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Am J Obstet Gynecol. 2002 Oct;187(4):873-6.

Cesarean delivery rates at the threshold of viability.

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Division of Maternal-Fetal Medicine, Department of Obstetrics and Gynecology, Wayne State University, Hutzel Hospital, 4707 St. Antoine Boulevard, Detroit, MI 48201, USA.



The purpose of this study was to assess whether the treatment of deliveries at the traditional threshold of viability has become more interventional since the publication of higher survival rates.


State vital statistic data from 1995 to 2000 were reviewed to identify deliveries at 22 to 25 weeks of gestation with a birth weight of <1 kg. Demographic data and frequency of cesarean delivery, antepartum bleeding, breech presentation, fetal distress, and cord prolapse were recorded. The cesarean delivery rate and the neonatal mortality rate were calculated for each year. Linear regression for cesarean delivery rate versus year and for neonatal mortality rate versus year were performed at each gestational age.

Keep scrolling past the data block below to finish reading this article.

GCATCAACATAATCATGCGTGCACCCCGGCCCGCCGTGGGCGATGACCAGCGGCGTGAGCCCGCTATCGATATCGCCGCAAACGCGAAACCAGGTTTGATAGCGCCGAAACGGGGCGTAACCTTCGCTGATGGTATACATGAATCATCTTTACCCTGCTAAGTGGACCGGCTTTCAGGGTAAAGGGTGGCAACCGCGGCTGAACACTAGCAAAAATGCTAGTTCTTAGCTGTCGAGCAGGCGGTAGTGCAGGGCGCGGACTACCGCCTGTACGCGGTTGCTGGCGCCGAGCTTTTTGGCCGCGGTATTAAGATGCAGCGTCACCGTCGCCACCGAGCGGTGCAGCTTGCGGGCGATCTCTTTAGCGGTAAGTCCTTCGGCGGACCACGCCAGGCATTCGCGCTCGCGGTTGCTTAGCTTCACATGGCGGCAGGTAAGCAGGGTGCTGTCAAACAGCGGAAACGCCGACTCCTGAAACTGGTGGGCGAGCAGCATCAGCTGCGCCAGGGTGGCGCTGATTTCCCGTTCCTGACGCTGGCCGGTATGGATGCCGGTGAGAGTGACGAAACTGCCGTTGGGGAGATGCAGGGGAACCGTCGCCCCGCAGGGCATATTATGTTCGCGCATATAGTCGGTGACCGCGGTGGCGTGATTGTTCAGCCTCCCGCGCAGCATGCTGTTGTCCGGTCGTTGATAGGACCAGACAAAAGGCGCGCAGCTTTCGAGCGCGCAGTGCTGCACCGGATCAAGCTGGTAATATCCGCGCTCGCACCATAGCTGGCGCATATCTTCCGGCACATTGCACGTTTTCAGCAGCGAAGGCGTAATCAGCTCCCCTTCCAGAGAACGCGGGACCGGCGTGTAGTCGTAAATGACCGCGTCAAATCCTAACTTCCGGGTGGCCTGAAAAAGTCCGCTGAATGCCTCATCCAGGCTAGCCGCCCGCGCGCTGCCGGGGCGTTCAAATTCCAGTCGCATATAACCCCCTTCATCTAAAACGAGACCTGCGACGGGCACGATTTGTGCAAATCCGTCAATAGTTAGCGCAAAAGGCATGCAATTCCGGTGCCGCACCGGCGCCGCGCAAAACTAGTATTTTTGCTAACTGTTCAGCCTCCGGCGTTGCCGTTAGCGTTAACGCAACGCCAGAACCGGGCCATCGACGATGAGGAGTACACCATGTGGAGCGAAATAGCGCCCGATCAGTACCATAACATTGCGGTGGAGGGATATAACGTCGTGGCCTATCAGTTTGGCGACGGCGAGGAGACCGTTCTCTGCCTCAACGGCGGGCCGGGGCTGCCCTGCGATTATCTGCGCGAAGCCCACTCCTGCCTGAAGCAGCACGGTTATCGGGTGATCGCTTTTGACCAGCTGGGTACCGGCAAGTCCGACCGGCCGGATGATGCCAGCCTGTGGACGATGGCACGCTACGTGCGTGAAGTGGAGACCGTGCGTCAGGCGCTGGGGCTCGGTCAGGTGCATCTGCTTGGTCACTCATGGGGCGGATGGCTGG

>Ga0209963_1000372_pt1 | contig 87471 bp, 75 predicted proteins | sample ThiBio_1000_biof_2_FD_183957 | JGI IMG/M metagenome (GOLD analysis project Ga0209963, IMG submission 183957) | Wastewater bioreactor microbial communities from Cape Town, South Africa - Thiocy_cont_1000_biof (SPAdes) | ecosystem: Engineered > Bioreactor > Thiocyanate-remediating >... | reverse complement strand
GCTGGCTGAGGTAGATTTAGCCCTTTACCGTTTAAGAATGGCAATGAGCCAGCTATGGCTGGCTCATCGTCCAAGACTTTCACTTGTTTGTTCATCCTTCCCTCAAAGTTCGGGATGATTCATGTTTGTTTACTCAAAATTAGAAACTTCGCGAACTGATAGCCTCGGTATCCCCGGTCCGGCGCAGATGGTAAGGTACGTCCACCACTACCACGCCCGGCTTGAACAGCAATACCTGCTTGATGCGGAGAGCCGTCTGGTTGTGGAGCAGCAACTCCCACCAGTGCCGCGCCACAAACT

Of 2924 births that met the study criteria, 1005 births (34.4%) were by cesarean delivery. The cesarean delivery rate at 23 weeks rose from 15.9% in 1995 to 28.2% in 2000 (P =.023). Demographic/obstetric factors did not vary with year of delivery. The neonatal mortality rate remained unchanged.


These data suggest an increasingly aggressive approach to deliveries at the threshold of viability, beginning at 23 weeks of gestation.

[Indexed for MEDLINE]

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